In the midst of the meltdown yesterday, I got an email from my wife. Several of her work colleagues had been discussing the carnage in the markets and she was worried: our daughter will start university next year, and my wife wanted to make sure our RESPs would survive another crash.

The answer was yes, of course. Knowing that we’ll need about $15,000 this time next year, I’ve set aside that amount in cash. Another 60% of our daughter’s RESP is in bonds, with the duration carefully matched to our time horizon. The account has less than 15% in equities, which I will move to fixed income over the next couple of years. With that asset mix, even a 50% decline in the equity markets won’t jeopardize our investment plan one bit.

My RRSP, on the other hand, is 70% equities, so it has taken quite a hit over the past few months. I’m not thrilled about that, but since I don’t need the money for at least two decades, this latest market mess is nothing but a speed bump. In fact, I’m trying to scrape together some cash to take advantage of the fire sale.

I’m sharing this little anecdote because it’s a reminder that choosing an appropriate asset allocation is the most important investment decision you’ll ever make. Your portfolio’s overall mix of stocks and bonds not only has to match your comfort level with risk, but also the time horizon of your investment goal.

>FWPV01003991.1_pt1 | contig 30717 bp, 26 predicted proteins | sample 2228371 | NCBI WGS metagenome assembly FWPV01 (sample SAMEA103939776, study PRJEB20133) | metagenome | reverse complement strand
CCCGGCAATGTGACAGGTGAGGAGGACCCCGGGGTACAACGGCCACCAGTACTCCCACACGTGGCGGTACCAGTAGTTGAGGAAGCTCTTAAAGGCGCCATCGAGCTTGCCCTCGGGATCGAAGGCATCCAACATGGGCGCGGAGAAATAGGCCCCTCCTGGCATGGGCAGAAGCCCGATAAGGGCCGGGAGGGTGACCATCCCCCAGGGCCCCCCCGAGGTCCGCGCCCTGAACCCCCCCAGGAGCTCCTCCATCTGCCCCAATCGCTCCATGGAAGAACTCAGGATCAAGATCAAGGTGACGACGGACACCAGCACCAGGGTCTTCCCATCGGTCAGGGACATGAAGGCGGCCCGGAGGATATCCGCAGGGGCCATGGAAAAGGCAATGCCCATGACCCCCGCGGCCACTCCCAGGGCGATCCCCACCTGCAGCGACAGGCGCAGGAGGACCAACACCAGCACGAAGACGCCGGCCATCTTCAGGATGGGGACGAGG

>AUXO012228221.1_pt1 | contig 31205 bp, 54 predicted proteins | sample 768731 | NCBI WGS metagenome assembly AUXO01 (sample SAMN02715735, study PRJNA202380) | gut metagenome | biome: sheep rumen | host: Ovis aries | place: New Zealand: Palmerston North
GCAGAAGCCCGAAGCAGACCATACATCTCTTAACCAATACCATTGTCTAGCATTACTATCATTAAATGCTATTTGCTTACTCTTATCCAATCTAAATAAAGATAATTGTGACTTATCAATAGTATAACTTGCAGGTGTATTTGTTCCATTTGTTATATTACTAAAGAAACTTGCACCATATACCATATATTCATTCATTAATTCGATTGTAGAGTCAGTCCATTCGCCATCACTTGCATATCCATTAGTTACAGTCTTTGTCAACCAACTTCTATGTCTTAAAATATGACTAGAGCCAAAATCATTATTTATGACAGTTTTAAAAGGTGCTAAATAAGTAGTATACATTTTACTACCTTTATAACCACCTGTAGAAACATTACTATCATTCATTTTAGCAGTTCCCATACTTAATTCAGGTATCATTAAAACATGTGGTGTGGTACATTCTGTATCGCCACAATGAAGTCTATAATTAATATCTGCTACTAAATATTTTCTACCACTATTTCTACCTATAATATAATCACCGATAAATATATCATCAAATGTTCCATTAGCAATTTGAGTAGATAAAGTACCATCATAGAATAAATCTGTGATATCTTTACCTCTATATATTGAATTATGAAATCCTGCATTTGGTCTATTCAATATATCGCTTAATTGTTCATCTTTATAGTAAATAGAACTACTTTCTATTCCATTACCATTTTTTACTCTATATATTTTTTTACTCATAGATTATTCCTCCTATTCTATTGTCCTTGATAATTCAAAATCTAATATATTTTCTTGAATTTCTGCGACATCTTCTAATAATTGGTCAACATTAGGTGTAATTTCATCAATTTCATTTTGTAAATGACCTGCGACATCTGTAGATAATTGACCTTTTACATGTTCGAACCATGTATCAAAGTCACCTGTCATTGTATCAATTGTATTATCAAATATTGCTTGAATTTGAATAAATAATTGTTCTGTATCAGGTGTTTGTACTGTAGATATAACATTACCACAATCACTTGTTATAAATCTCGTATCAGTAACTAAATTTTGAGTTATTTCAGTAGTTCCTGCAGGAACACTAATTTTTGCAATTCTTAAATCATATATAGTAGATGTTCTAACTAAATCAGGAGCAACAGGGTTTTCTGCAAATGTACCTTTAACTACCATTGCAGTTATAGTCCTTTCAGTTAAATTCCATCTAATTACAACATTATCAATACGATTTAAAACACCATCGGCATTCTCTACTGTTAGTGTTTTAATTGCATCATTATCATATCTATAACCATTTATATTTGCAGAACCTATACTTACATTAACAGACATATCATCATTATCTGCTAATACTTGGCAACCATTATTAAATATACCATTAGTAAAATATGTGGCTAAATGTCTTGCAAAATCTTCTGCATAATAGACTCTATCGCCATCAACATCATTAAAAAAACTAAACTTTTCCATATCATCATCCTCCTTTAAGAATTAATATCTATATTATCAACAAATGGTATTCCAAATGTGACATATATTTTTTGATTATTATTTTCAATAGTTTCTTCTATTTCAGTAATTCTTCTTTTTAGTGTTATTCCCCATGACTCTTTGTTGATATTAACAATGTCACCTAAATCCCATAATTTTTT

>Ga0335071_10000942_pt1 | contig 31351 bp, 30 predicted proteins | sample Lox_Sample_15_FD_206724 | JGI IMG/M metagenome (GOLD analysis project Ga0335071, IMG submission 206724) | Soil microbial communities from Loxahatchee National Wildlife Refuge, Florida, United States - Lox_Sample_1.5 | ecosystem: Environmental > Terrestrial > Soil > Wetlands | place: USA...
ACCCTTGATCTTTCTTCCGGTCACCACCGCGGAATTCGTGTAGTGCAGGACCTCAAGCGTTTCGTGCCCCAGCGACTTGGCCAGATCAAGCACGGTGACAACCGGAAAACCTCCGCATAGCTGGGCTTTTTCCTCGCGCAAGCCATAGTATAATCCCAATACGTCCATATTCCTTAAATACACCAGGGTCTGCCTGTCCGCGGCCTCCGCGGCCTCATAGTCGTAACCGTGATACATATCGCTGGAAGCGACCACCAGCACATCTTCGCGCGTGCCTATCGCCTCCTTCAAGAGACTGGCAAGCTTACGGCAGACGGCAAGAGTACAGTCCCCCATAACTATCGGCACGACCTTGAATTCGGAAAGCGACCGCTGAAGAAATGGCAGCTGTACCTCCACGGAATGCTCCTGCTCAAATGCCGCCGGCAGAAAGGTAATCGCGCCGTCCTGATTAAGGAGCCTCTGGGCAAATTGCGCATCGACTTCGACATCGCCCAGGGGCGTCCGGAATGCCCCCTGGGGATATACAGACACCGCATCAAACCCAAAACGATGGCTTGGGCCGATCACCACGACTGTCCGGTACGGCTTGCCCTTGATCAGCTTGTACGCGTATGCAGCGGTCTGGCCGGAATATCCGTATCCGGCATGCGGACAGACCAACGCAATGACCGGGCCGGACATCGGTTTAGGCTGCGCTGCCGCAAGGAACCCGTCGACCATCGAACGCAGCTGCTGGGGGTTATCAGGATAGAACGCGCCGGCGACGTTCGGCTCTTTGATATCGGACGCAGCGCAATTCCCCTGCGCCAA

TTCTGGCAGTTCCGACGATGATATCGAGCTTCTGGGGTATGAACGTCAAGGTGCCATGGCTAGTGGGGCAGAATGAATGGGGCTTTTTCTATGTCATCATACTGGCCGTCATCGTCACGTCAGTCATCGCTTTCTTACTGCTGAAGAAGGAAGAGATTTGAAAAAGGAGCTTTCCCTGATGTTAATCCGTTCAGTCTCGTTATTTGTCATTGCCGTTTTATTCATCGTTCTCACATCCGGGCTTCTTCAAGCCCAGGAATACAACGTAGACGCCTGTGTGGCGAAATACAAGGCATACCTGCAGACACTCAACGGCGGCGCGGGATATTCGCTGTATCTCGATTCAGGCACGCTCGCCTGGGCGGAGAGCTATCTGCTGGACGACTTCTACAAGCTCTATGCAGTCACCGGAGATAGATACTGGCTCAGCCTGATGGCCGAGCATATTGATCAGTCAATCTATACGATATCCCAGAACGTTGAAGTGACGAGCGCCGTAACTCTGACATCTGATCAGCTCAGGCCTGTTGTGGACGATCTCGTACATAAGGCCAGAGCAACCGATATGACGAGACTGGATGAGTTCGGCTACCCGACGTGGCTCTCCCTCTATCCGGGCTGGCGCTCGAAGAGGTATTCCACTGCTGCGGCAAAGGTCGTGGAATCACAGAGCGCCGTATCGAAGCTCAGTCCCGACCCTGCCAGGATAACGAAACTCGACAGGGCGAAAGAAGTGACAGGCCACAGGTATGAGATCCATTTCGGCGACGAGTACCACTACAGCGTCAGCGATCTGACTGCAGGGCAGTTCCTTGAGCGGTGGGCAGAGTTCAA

It’s natural to get spooked during a market crash. But if you’re panicking, if you’re genuinely concerned that your portfolio won’t recover before you need the money, or if you’re tempted to get out before things fall further, then you’ve got an inappropriate asset allocation. You need to reconsider your ability, need, and willingness to take risk.

No surprises

Market turmoil is inevitable: it’s happened before, and it will happen again, so there is no excuse for being blindsided. Anyone who invests in equities—and that includes broad-based index funds—should be prepared to lose half their money. Of course, you can expect to recover eventually, but after a 50% loss, your investment needs to double before you get back to even—and that can take several years of double-digit returns. If you don’t have that much time, then you need to keep most of your portfolio in safer investments, such as short-term bonds and cash. Yes, interest rates are low, but that is the price of safety.

In The Warren Buffet Way, Robert Hagstrom describes the great investor’s advice on this matter: “Unless you can watch your stock holdings decline by 50% without becoming panic-stricken, you should not be in the stock market.”

The road to financial ruin is paved with the bodies of investors who overestimated their ability to take risk. A properly designed investment plan—and a spouse who keeps tabs on you—will make sure you’re not one of them.